Adventure Travel McColls (ATM$) 2017-2018 travel blog

The Cathedral roofline is stunning in its own right

The Giralda bell tower is a forer minaret

Gate to the Patio de los Naranjos, portal to the era of...

 

A good example of the results of cleaning

Groundlevel copy of the Giralda weathervane - The Triumph of Faith

Interior of Cathedral looking at the chior chamber

1000 painted & gilded fiqures = 1 of the largest & finest...

Marble floor detail in front of main alter

Napoleon stole most of the Altare dell’ Argento (silver alter)

Above St Anthony is a repair - he was cut out &...

Sister Saints Justa & Refina are said to have saved Giralda from...

Diego Columbus’ DNA settled disputes about locale of CC’s remains

The more pillows the tomb the higher up in the clergyman was

Columbus tomb held aloft by the 4 realms of Isabel & Ferdinand

Wish I had known sooner that there is a rooftop tour offered

One of the 80 side chapel

One of the twins - magnificent musical instrument

The processional Monstrance, the key piece in the treasury

The King himself

The Kings’ 2 portable alters & 2 keys to the city walls...

Ceiling detail of the Chapter House

Column detain from the treasure room

Gothic turrets and towers as viewed from the Giralda

The 17 steps added to create a Catholic bell tower

So wish I learned there’s a rooftop tour sooner

Giralda tower view overlooking the orange grove

Flying buttresses were an architectural game changer

At lunchtime the bell calls... and every hour all 24 ring out

It would be such fun to ride a donkey up the ever-narrowing...

This originol gargoyle is certainly weather beaten

These first generation turrets had to be replaced

Next time I want to stay at this hotel ;-)


My father-in-law Ken McColl described visiting Europe as going on an ABC tour. By which he meant “Another bleeping castle and another bleeping cathedral.”

I am sure happy his son feels more positive about those kinds of tourist attractions than he did.

The Seville Cathedral was consecrated in 1507 and to this day it remains the largest cathedral in the world.Both St. Peter’s basilica in Italy and Our Lady of Aparecida basilica in Brazil are larger Catholic churches, but by definition they are not cathedrals. Apparently that is a meaningful distinction in certain circles.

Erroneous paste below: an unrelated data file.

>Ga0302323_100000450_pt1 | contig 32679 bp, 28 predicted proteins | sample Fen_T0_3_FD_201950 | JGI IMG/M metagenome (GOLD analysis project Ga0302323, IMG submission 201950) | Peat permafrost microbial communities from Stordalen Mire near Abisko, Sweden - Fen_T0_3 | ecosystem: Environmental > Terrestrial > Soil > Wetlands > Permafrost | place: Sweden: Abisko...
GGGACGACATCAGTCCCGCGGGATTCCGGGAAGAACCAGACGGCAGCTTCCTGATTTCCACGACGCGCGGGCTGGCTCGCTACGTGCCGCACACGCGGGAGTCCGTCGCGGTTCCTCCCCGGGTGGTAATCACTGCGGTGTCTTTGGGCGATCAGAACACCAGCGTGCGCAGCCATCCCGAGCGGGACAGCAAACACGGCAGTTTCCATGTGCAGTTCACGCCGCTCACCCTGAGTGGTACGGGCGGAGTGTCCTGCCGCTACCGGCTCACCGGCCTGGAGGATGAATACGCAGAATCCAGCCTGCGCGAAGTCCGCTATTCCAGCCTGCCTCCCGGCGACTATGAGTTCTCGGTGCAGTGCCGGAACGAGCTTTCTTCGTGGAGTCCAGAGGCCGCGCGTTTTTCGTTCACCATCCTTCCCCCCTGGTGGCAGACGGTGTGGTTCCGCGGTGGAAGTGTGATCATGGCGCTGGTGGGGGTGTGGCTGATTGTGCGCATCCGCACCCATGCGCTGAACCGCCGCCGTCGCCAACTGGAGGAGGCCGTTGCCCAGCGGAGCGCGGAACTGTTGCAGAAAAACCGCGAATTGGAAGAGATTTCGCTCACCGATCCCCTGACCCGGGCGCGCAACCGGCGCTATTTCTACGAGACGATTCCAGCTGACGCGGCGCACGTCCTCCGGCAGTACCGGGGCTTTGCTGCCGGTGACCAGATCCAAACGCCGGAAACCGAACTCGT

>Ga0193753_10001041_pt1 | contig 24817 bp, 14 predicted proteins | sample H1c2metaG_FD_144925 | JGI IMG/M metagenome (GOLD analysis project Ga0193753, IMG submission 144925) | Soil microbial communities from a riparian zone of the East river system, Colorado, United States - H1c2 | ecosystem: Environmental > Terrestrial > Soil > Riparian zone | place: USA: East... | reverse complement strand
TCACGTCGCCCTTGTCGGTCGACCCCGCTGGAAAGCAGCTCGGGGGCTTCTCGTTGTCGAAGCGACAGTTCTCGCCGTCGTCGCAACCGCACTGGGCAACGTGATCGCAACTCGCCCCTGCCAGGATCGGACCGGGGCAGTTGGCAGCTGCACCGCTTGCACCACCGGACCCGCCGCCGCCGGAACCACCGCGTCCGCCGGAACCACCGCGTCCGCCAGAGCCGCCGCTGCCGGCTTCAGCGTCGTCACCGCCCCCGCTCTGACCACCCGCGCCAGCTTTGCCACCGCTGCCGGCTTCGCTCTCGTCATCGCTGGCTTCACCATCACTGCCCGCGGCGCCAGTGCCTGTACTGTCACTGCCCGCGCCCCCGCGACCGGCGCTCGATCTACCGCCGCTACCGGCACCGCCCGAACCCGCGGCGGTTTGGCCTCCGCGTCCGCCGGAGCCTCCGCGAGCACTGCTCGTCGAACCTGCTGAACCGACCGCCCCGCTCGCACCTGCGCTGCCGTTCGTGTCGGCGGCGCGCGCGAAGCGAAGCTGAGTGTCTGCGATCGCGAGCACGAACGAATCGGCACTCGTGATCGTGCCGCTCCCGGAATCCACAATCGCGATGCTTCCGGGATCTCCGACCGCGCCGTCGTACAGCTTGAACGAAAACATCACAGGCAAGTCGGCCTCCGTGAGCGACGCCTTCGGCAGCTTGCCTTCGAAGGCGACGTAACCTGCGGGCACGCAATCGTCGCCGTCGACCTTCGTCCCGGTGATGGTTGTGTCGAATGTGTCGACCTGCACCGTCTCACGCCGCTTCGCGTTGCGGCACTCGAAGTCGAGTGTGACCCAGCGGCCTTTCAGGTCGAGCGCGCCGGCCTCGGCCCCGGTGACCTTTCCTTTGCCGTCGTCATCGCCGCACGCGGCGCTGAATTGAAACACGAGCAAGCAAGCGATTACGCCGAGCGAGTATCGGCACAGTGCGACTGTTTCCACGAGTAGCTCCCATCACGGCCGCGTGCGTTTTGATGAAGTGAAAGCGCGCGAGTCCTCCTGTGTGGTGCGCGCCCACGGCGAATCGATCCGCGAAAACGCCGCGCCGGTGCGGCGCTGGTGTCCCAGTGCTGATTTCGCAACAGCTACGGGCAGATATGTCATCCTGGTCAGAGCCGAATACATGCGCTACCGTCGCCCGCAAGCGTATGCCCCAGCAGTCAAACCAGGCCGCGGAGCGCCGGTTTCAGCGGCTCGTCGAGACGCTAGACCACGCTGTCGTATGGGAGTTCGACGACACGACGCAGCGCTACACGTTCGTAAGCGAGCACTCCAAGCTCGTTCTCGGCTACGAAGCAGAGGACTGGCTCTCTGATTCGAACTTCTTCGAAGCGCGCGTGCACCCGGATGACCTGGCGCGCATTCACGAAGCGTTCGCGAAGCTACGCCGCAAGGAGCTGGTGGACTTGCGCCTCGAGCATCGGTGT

That said, well before it was a Catholic place of worship it was a mosque, completed in 1198.

In a classic case of cultural appropriation, the cathedral tower started off as a 35-ramp minaret. The ramp permitted the muezzins to ride a donkey or horse up for their task of chanting out the five-times-a-day call to prayer.

The catholic conquerors demolished the mosque but kept the orange grove/patio and added 17 steps and 24 bells to the top of the minaret, renaming it the Giralda.

It took 500 years to built the incredible gothic cathedral seen today, a breathtaking construction where engineering meets artistic expression.

As fascinating as the architecture is, to me it is the human interest stories that enrich the visit most.

For example, Christopher Columbus is entombed here, as is one of his two sons. This son bought his way in by donating his father’s paper and his own documentation of his dad’s expeditions to the church. In doing so, he enabled modern DNA testing to definitively prove the remains in Spain were authentic, as this was much disputed.

Currently, the cathedral is undergoing extensive restoration, consolidation cleaning & protection projects. The results of removing centuries of grime are evident/.

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